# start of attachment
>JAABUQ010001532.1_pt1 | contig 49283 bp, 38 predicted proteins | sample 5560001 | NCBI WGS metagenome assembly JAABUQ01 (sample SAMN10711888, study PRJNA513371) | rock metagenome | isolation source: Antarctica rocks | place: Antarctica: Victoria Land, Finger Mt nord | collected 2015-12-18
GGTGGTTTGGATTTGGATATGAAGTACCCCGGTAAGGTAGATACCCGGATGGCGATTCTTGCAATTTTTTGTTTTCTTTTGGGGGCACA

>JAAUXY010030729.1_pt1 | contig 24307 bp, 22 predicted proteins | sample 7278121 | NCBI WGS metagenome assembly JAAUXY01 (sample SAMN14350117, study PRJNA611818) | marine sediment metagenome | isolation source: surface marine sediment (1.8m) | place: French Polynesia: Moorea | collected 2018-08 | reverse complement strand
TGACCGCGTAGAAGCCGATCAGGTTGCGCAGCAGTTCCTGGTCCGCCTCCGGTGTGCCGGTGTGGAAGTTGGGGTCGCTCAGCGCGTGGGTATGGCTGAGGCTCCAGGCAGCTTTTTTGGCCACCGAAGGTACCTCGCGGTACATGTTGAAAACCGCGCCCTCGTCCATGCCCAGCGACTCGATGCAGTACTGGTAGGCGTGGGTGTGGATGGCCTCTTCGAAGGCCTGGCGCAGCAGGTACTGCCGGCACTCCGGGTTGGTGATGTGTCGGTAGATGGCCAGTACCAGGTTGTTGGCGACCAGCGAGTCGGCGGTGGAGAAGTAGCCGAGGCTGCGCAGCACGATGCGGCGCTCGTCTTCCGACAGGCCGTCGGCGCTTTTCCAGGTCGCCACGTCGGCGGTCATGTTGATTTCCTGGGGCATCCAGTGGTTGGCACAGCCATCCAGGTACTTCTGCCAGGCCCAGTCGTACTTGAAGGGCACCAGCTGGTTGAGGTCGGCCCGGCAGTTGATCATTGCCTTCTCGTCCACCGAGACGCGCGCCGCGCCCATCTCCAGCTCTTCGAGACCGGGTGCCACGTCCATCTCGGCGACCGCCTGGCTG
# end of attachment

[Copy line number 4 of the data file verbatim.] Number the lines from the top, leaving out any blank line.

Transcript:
TGACCGCGTAGAAGCCGATCAGGTTGCGCAGCAGTTCCTGGTCCGCCTCCGGTGTGCCGGTGTGGAAGTTGGGGTCGCTCAGCGCGTGGGTATGGCTGAGGCTCCAGGCAGCTTTTTTGGCCACCGAAGGTACCTCGCGGTACATGTTGAAAACCGCGCCCTCGTCCATGCCCAGCGACTCGATGCAGTACTGGTAGGCGTGGGTGTGGATGGCCTCTTCGAAGGCCTGGCGCAGCAGGTACTGCCGGCACTCCGGGTTGGTGATGTGTCGGTAGATGGCCAGTACCAGGTTGTTGGCGACCAGCGAGTCGGCGGTGGAGAAGTAGCCGAGGCTGCGCAGCACGATGCGGCGCTCGTCTTCCGACAGGCCGTCGGCGCTTTTCCAGGTCGCCACGTCGGCGGTCATGTTGATTTCCTGGGGCATCCAGTGGTTGGCACAGCCATCCAGGTACTTCTGCCAGGCCCAGTCGTACTTGAAGGGCACCAGCTGGTTGAGGTCGGCCCGGCAGTTGATCATTGCCTTCTCGTCCACCGAGACGCGCGCCGCGCCCATCTCCAGCTCTTCGAGACCGGGTGCCACGTCCATCTCGGCGACCGCCTGGCTG